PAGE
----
online help files are usually denoted by curly brackets. Advanced Edit ensures the formatting in these segments are untouched.

There are two ways to access Advanced Edit:

• Select the segment you want to edit, and select Advanced Edit from the Edit Segment submenu on the Edit menu.

• Select the segment you want to edit, right-click and select Advanced Edit from the Edit Segment sub-menu on the context menu.

• Select the segment you want to edit, and press [Ctrl] + [I].

WinAlign displays the text as RTF code in the Advanced Edit box. Make your changes to the text. Click OK.

Exercise B

Exporting Alignment Results

When you are satisfied with your alignment, you can export the results. You have two choices of export format: Translator’s Workbench Import Format or Translation Memory Exchange Format (TMX). TMX is the standard exchange format for translation memories; however, the default setting is Translator’s Workbench Import Format. If you select Translator’s Workbench Import Format, you determine which additional information (project attributes, names, or dates) should be generated and WinAlign then creates the import format for Translator’s Workbench.

You can create a translation memory or a termbase from the WinAlign export file. You can import the alignment results into a translation memory in Translator’s Workbench or into a termbase in MultiTerm, and start re-using your previous translations immediately.

Setting Export Options

In order to export alignment units in Translator’s Workbench Import Format, you must first define what project information should be exported in addition to the alignment units before you can start the actual export. These settings are defined in the Export tab of the Edit WinAlign Project dialog box.

Some examples of export information include: Creation User, Creation Date, Text Field ID Code (for example, a specific project name), Attribute Field Client (e.g., Trados), and Attribute Field Domain (e.g., software, pharmaceuticals, etc.). To review your settings:

1 Select Project on the Settings menu and select Export tab.

2 Before specifying project information, define which alignment connections should be exported using the Export Threshold slider.

3 If you set the Export Threshold to 1%, WinAlign exports every alignment unit except those that were disconnected or not aligned in the first place. If you set the Export Threshold to 100%, WinAlign only exports units that you have committed.

4 By default, WinAlign exports the project as a Translator’s Workbench import format (TXT) file. This format retains the formatting information. To export, without formatting information, select Export as Plain Text.

NOTE: It is a good idea to add content to the text and attribute fields that you define. If you do not, this may create problems when you go to merge the export file into a translation memory.

Unless you specify a Creation User, WinAlign specifies Align! as the default creation use. This ensures that Translator's Workbench (and you) takes the alignment penalty set in Translation Memory Options in Translator’s Workbench into account.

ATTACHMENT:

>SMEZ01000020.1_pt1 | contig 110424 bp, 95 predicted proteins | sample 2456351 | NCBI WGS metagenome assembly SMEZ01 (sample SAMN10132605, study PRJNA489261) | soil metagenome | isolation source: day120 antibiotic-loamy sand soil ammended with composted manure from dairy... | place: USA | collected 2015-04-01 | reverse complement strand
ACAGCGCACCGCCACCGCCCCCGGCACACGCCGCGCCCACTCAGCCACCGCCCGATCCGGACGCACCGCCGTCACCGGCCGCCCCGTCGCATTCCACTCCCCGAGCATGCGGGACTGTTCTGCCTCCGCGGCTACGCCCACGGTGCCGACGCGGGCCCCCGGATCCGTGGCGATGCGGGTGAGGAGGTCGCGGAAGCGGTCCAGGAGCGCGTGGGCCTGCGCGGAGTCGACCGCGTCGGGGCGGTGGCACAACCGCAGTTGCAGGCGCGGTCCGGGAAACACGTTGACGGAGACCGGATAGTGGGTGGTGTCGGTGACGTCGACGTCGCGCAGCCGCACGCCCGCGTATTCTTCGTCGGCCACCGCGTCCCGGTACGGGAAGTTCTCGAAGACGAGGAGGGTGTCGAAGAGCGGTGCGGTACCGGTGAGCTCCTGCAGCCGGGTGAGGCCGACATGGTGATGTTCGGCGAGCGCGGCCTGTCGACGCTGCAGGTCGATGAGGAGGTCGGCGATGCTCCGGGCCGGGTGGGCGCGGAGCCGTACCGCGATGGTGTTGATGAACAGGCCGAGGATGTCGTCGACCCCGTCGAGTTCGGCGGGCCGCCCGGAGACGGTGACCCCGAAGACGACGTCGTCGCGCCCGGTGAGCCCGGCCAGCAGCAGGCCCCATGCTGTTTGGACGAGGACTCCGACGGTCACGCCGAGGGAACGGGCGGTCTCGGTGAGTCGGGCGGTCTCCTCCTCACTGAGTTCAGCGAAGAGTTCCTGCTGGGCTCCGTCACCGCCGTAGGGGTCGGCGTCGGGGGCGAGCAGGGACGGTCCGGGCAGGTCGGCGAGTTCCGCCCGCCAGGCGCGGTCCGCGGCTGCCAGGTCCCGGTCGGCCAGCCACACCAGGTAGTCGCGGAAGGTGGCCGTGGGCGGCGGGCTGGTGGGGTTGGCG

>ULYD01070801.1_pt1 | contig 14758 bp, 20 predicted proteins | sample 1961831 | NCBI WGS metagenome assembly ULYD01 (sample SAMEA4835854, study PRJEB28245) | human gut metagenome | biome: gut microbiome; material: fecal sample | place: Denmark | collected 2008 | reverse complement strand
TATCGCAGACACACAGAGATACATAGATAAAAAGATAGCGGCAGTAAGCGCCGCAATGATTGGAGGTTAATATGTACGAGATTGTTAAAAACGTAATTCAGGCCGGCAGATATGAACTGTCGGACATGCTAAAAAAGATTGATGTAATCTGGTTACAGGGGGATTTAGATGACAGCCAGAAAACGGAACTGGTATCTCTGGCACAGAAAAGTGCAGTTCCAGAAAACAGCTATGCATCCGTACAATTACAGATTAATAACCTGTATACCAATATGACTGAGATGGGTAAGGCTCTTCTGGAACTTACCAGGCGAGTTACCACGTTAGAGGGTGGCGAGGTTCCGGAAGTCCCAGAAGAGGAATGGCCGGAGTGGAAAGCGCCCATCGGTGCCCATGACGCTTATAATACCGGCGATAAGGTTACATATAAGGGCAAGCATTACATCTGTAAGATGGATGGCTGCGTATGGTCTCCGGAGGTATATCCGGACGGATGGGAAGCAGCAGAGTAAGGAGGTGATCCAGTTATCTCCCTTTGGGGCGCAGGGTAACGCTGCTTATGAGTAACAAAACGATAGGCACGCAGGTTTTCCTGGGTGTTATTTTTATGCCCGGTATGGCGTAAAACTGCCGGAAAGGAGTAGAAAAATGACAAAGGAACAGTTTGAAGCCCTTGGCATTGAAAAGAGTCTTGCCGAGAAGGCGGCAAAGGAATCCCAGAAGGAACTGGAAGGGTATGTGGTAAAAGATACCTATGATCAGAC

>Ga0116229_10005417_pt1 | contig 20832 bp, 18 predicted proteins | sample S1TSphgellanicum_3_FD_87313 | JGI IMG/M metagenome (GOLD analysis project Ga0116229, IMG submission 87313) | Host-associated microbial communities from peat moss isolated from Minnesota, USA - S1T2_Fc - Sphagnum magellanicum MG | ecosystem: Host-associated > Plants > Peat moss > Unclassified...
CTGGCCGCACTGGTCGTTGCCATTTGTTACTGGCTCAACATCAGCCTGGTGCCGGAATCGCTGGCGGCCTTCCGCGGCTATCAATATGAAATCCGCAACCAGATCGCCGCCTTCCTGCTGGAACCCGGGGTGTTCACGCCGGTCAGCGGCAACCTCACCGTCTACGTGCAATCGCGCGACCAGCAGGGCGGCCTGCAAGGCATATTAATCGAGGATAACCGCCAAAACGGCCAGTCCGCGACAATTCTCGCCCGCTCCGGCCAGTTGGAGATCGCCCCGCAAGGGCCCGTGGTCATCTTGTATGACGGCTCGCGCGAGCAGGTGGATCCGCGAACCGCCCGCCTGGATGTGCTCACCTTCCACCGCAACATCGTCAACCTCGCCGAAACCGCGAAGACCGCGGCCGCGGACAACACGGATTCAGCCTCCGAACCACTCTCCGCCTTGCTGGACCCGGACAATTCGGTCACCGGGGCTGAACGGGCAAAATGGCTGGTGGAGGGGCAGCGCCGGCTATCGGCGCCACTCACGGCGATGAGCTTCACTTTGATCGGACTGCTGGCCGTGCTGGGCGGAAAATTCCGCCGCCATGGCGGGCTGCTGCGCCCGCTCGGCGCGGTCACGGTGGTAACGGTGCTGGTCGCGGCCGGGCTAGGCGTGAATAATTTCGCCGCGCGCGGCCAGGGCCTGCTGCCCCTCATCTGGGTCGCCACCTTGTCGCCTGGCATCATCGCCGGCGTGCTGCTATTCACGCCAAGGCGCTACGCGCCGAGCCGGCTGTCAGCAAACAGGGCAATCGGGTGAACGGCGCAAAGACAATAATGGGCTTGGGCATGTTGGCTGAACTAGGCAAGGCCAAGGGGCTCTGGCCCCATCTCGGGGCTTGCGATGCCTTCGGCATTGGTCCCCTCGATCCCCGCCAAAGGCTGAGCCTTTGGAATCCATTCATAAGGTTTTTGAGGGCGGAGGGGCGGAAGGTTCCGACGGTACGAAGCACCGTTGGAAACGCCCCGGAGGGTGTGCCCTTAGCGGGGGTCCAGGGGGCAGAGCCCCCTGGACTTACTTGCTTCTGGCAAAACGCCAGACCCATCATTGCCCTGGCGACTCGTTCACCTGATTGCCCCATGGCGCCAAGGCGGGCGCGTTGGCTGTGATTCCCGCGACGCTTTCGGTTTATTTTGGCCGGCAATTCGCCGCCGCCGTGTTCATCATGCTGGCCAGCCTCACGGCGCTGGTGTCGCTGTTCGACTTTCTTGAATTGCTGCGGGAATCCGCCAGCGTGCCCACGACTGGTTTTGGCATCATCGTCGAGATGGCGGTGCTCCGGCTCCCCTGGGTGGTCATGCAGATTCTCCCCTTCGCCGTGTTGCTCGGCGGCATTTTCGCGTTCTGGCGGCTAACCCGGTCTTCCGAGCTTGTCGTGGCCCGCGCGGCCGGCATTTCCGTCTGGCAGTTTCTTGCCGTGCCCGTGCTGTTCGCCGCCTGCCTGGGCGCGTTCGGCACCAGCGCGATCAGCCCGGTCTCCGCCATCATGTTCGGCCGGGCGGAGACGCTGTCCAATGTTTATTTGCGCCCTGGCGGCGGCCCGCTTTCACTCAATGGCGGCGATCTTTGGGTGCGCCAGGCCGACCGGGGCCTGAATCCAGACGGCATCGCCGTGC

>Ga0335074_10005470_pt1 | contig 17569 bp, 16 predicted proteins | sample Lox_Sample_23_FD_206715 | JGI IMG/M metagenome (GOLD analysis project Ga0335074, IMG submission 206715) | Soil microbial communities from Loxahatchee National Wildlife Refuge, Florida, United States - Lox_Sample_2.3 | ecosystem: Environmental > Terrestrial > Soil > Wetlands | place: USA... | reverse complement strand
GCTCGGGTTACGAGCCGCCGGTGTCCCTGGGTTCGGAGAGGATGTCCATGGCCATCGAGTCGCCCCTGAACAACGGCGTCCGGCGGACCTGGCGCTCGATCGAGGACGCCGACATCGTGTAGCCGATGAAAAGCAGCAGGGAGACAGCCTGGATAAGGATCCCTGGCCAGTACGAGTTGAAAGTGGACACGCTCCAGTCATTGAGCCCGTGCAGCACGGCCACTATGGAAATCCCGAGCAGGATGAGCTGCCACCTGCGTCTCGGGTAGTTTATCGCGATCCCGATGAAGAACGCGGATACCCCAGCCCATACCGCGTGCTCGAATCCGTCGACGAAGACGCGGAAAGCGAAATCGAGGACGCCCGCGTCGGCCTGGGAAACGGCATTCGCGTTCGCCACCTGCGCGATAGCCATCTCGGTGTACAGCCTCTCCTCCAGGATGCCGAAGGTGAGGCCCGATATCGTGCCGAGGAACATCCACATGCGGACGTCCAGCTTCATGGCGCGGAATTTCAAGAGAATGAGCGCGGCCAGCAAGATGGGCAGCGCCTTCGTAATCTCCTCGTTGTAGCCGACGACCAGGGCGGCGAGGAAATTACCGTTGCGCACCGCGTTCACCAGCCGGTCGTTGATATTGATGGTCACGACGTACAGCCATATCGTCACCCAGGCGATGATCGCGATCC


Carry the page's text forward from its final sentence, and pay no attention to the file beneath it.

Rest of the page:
Exporting the Results

1 We are now ready to export the results. Click OK to return to main WinAlign window. Select Export Project from the File menu.

2 Select a name for the file and click Save (save it to the Exercise E folder).

3 A progress bar is displayed during export. When the export is finished, the progress bar will have reached 100%. Click OK.

4 Send me this .txt file in an e-mail (NOT the .pjt file). This .txt file is used to import the results into Workbench.

Importing Alignment Results into Workbench

You can import alignment results into an existing translation memory or into a new memory. This section covers how to import the alignment results into a new translation memory.

To create a new translation memory and import alignment results:

1 Launch Translator’s Workbench from the Start menu on your computer (Start > All Programs > TRADOS 5.5 > Translation > Translator’s Workbench).

2 Choose New from the File menu. In the Create Translation Memory dialog box, select the source and target language for your new translation memory (English US to English UK in this exercise) and click Create. Note: The source and target languages in the translation memory must correspond to the languages in your alignment project.

3 Specify a file name and location for the new translation memory. Let’s call it MultilingwebTM and save it to your Desktop. You have just created an empty translation memory, which remains open in Translator’s Workbench.

4 To import the alignment results go to the File menu in Translator’s Workbench and choose Import. It is not necessary to define text and attribute fields (such as ID Code, Client, and Domain) in the Translation Memory setup before import. Translator’s Workbench adds these fields automatically if you accept the default Import setting, Add to Setup.